These heavenly little dumplings are as light as a cloud, have a touch of earthy sweetness, and fit the bill for a quintessential fall-season meal. After making the four-ingredient gnocchi dough, they're cooked and lightly crisped in a pan of brown butter. Finished with fried sage and a blend of nutty seeds, one savory crunch will be sure to send you soaring.

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Ingredients

Gnocchi
Sauce

Directions

Instructions Checklist
  • Gnocchi: In a pot, cover potatoes with 2 inches of cold water. Bring to a boil and cook until easily pierced with the tip of a knife, 20 to 25 minutes. Drain and let sit until cool enough to handle. Peel and quarter potatoes and let cool completely.

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  • Using a ricer or colander, press potatoes into a large bowl. Add flour, egg, and salt to bowl and gently stir until a ragged dough forms, being careful not to overwork. Transfer dough to a floured work surface and gently knead until dough just becomes uniform in color (sprinkling surface and hands with more flour as needed to prevent sticking).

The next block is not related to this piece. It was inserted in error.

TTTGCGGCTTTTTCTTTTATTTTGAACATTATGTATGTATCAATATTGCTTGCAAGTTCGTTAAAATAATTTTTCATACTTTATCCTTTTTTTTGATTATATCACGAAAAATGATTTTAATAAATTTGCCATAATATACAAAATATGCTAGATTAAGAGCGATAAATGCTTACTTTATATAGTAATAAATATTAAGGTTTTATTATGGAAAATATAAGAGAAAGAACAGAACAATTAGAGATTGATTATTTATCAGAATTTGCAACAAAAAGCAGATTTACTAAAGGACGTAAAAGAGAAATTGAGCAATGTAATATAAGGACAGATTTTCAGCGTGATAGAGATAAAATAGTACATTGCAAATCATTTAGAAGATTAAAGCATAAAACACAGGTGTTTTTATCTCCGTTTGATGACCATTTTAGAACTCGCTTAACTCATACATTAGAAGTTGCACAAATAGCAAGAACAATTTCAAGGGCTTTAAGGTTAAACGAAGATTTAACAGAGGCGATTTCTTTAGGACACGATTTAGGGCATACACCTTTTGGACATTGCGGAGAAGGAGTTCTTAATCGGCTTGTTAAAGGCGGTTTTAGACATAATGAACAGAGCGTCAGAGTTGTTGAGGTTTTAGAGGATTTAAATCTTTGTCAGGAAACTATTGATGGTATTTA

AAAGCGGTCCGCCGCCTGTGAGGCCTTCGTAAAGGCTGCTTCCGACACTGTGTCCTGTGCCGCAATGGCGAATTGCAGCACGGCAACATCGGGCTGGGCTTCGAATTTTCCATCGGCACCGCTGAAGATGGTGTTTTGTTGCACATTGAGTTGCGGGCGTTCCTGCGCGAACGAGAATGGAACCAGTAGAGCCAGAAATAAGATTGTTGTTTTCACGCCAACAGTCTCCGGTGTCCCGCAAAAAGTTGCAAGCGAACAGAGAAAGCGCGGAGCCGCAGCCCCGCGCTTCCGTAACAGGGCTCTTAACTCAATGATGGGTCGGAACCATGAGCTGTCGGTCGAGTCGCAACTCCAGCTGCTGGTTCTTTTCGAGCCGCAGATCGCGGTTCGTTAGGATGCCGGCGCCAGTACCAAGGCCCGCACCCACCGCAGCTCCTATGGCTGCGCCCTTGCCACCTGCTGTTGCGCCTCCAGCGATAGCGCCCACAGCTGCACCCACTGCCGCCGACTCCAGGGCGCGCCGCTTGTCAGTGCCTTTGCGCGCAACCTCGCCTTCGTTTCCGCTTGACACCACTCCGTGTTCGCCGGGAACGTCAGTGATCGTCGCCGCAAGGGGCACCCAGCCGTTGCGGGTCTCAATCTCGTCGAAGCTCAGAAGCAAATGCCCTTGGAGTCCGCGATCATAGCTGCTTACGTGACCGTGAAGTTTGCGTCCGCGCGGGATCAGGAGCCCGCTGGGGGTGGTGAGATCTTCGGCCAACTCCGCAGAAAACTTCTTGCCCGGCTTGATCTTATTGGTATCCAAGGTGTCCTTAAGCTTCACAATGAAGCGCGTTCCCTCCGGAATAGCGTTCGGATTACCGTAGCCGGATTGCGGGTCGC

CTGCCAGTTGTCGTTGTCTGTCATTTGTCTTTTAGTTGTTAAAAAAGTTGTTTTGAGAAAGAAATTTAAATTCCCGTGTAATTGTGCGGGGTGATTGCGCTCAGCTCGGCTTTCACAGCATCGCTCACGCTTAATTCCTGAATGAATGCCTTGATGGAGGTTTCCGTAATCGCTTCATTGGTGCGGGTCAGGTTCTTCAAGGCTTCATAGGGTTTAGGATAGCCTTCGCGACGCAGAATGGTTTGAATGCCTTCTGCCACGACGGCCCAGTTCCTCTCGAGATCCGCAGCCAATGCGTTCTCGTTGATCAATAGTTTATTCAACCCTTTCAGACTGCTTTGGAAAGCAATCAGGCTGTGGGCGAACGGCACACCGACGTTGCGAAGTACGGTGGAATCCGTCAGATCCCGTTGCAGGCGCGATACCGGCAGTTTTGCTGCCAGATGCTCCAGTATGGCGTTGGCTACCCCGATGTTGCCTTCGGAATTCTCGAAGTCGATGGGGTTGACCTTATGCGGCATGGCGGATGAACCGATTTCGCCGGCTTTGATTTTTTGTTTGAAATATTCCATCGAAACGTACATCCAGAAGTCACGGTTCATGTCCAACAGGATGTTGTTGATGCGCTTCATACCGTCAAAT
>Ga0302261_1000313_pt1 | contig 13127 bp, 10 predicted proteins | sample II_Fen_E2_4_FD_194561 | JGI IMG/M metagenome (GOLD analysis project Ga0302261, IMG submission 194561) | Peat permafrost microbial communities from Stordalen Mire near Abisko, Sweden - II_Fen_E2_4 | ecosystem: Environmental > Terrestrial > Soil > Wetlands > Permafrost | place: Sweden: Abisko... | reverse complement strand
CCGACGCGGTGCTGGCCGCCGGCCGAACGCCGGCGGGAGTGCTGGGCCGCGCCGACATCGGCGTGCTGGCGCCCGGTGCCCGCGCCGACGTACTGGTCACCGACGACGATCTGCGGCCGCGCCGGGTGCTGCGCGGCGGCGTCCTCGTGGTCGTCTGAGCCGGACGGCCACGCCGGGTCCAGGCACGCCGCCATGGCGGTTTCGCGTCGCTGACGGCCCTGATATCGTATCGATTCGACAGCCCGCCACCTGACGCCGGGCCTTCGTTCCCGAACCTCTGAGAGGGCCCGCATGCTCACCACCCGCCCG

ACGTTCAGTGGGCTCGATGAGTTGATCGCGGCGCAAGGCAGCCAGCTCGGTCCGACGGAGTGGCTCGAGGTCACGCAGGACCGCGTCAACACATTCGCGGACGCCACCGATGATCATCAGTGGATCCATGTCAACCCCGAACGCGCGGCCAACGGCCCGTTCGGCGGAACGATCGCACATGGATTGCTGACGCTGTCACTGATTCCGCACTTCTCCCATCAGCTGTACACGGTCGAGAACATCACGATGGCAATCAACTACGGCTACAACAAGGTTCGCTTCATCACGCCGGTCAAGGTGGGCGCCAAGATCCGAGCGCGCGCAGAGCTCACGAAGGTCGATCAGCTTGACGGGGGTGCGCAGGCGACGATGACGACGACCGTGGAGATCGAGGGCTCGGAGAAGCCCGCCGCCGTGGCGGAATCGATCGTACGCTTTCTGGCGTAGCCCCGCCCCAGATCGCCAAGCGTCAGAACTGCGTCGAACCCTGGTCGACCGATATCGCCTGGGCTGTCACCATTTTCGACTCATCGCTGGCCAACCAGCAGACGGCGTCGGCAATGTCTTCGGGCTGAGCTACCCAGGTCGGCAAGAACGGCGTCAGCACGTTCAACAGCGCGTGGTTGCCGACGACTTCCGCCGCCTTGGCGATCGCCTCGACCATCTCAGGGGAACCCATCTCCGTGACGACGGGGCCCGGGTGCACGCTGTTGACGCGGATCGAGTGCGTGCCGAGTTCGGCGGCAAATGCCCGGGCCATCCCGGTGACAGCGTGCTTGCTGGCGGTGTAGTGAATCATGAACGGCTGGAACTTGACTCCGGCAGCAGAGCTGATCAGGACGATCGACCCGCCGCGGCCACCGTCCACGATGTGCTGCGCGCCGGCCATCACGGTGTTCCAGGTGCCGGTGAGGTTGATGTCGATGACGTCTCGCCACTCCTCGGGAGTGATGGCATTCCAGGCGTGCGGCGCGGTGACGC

• Divide dough into 6 pieces; roll one out to an approximately 3/4-inch-diameter rope. Using a bench scraper or knife, cut crosswise into 1/2-inch-thick "pillows." Transfer in a single layer to a rimmed baking sheet generously dusted with flour. Repeat with remaining dough.

  • Sauce: Heat a large skillet over medium. Add pepitas and sesame and poppy seeds; cook, shaking frequently, until pepitas puff slightly and begin to pop, about 2 minutes. Transfer to a plate and season with salt and pepper.

  • Melt butter in skillet over medium heat, swirling occasionally, until dark golden brown, 8 to 10 minutes. Add sage leaves to brown butter and cook until darkened slightly, about 45 seconds. Remove skillet from heat. Using a fork, transfer sage to plate with seeds. 

  • Meanwhile, cook gnocchi in a large pot of generously salted boiling water until they float and are al dente, 3 to 4 minutes; drain. Add to skillet with brown butter and return to medium heat. Cook, stirring occasionally, until gnocchi begin to crisp at edges, 3 to 4 minutes. Serve topped with seeds and sage.

Cook's Notes

Use plenty of flour when rolling and shaping the dough to prevent sticking; any excess will fall from the pasta when boiling. For maximum fluffiness, use a ricer, not a masher, to break up the cooked sweet potato and be sure to not overwork the dough in step two.

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